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Testing

Pancreatic Function

According to the CF Foundation, the pancreas is a gland in the body connected to the small intestine. The small intestine is where most of the digestion and absorption of food occurs. One of the functions of the pancreas is to make enzymes that digest food. Digestive enzymes from the pancreas enter the small intestine through a small duct, or passageway. In cystic Fibrosis, the ducts int he pancreas become clogged with thick, sticky mucous. The mucous blocks the enzymes from reaching food in the small intestine. This can lead to poor digestion and absorption of food, as well as problems with weight gain. Fortunately, pancreatic enzyme replacements or "enzymes" are available to help people with CF digest and absorb their food.

Signs Of Maldigestion and Malabsorption
• Poor weight gain despite a good (sometimes ravenous) appetite;
• Frequent, loose and/or large bowel movements;
• Foul-smelling bowel movements;

• Mucus or oil in the bowel movement;
• Excessive gas and/or stomach pain;
• Distention or bloating.

Just under 90% of patients with CF are pancreatic insufficient (PI) and require life-long supplementation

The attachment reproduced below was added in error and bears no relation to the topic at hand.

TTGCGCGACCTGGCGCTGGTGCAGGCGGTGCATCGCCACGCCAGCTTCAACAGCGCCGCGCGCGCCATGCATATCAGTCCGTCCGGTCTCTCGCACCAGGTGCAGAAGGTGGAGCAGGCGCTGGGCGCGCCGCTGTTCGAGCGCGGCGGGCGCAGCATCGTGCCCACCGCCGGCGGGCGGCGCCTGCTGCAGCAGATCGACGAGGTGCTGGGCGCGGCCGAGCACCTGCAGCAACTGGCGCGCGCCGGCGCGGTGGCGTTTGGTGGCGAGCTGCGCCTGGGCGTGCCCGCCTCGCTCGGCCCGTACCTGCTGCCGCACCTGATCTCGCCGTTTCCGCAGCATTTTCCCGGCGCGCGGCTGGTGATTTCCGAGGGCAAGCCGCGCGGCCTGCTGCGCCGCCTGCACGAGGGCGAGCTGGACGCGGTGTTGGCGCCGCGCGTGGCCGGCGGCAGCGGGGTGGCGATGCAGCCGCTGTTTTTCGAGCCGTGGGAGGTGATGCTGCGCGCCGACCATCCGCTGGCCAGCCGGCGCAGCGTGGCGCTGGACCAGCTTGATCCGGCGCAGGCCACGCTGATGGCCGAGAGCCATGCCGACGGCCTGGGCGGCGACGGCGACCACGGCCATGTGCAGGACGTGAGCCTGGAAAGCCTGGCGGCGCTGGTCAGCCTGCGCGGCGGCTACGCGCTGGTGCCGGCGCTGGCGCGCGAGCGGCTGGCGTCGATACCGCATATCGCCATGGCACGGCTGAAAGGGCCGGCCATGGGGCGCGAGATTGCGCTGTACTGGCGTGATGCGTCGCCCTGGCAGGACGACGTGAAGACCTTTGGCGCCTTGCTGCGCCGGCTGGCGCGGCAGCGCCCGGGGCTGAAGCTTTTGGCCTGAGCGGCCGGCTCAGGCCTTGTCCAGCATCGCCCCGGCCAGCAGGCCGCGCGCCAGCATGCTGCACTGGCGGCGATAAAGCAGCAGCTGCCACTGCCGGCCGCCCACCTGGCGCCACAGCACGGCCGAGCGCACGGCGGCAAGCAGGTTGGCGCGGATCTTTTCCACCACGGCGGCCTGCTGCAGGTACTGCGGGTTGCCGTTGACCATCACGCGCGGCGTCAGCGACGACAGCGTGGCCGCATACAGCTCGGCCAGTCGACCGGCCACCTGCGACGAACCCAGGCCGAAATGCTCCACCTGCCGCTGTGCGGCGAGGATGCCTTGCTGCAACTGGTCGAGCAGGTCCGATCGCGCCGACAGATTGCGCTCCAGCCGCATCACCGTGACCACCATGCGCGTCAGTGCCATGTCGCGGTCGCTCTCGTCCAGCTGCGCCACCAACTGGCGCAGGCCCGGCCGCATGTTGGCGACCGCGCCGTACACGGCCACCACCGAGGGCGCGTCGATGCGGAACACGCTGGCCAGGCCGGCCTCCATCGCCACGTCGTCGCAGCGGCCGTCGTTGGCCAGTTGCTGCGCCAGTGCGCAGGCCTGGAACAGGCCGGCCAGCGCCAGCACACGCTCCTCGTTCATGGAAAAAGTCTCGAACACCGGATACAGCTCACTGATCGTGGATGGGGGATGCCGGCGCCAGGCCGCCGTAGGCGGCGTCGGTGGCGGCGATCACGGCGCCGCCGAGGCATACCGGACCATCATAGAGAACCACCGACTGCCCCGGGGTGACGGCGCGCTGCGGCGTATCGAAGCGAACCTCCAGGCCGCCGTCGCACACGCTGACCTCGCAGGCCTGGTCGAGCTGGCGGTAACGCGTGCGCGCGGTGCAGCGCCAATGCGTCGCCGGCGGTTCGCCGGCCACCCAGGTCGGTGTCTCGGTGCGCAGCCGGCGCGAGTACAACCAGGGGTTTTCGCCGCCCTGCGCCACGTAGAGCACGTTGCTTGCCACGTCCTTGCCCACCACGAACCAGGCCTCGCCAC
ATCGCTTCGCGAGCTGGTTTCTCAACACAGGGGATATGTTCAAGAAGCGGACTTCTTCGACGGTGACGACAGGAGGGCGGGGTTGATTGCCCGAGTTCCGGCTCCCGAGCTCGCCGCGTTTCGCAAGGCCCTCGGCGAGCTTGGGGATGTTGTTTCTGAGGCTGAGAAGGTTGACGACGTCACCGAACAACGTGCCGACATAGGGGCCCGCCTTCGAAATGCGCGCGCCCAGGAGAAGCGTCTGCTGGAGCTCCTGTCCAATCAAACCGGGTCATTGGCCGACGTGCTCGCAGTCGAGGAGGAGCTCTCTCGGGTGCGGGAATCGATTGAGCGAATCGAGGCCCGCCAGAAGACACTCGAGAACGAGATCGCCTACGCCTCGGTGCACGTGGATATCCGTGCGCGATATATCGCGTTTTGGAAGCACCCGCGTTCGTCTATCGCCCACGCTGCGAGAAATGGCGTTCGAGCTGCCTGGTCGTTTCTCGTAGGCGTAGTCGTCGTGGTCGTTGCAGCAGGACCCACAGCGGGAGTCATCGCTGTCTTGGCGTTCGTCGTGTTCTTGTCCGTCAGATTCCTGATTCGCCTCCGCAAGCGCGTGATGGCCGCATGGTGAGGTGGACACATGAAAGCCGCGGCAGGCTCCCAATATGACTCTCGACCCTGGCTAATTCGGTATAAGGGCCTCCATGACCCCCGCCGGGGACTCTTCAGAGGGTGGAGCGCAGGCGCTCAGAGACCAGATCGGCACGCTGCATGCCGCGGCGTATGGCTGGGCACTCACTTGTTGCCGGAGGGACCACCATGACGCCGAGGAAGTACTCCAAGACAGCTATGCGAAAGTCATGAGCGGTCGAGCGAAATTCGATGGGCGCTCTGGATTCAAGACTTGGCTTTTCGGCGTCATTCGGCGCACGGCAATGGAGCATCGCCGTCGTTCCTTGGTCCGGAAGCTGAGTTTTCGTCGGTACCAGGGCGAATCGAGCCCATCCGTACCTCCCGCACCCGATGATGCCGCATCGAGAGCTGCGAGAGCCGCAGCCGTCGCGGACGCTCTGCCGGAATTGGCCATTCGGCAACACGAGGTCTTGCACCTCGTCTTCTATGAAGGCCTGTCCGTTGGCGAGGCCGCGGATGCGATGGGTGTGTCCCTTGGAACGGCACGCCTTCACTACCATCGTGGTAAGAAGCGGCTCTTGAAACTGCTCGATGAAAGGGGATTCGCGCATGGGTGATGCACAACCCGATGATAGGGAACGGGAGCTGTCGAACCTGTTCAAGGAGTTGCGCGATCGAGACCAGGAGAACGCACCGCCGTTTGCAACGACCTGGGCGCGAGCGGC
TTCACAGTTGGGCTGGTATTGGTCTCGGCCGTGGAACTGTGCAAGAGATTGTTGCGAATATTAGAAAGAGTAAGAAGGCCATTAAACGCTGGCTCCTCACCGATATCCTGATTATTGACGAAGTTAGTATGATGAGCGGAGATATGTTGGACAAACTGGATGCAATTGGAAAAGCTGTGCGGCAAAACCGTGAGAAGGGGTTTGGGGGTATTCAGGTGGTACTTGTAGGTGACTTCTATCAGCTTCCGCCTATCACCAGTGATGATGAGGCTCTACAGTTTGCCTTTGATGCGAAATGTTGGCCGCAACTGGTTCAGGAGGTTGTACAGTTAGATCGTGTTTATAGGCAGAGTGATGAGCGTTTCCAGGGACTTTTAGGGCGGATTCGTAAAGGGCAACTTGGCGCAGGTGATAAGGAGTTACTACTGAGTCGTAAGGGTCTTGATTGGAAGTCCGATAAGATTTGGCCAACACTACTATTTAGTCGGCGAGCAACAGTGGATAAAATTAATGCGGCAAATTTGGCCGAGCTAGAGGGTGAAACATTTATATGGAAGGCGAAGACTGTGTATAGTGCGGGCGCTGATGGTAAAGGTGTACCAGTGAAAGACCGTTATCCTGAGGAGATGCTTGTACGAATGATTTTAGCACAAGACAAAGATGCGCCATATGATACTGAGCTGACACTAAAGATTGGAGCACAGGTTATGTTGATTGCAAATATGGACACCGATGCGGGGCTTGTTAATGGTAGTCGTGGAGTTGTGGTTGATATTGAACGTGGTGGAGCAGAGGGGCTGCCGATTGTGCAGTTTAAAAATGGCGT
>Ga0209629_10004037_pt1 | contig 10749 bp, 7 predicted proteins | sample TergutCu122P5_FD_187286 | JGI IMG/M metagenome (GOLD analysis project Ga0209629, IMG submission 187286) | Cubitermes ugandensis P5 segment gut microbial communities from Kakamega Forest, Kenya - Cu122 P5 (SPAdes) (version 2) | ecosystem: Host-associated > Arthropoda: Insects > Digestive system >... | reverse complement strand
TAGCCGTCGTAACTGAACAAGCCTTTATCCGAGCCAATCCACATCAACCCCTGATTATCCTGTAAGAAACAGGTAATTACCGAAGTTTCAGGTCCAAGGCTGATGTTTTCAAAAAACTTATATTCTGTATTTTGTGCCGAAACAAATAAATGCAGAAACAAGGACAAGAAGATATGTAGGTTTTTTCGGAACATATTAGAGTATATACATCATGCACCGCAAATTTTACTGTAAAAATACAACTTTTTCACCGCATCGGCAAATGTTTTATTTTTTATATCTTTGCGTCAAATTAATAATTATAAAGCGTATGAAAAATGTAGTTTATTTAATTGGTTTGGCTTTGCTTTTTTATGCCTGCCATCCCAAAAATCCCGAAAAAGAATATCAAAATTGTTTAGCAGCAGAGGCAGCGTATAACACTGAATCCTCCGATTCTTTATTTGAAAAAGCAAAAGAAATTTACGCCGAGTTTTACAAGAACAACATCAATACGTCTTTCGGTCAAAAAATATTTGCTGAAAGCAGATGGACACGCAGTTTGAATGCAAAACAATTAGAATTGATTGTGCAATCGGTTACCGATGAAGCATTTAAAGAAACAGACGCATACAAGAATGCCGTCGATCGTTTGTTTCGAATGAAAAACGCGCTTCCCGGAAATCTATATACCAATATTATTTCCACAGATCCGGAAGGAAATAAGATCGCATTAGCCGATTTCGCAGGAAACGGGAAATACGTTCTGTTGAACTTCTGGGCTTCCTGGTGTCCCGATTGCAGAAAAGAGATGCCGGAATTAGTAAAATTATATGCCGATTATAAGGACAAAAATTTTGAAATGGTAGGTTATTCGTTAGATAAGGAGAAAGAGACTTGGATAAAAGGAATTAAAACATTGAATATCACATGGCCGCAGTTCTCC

with pancreatic enzyme replacement therapy (PERT). Fecal elastase is an enzyme- linked immunosorbent assay (ELISA) that can be performed on a single stool sample to define pancreatic functional status. Your physician will order a Pancreatic Fecal Elastase to be performed at most local laboratories. The result of this test will tell us if your/your child's pancreas is functioning well enough or if there is a need for enzymes.

Persons with CF who have not yet started taking enzymes may have any or all of the symptoms listed above.
Improvement is generally noted once enzymes are started. Sometimes, people with CF who already take enzymes
experience these symptoms. This may suggest that the dose or type of enzymes may need to be adjusted.
Do not increase or decrease the dose of enzymes without talking to your CF dietitian or care provider. Always
give the prescribed dose of enzymes.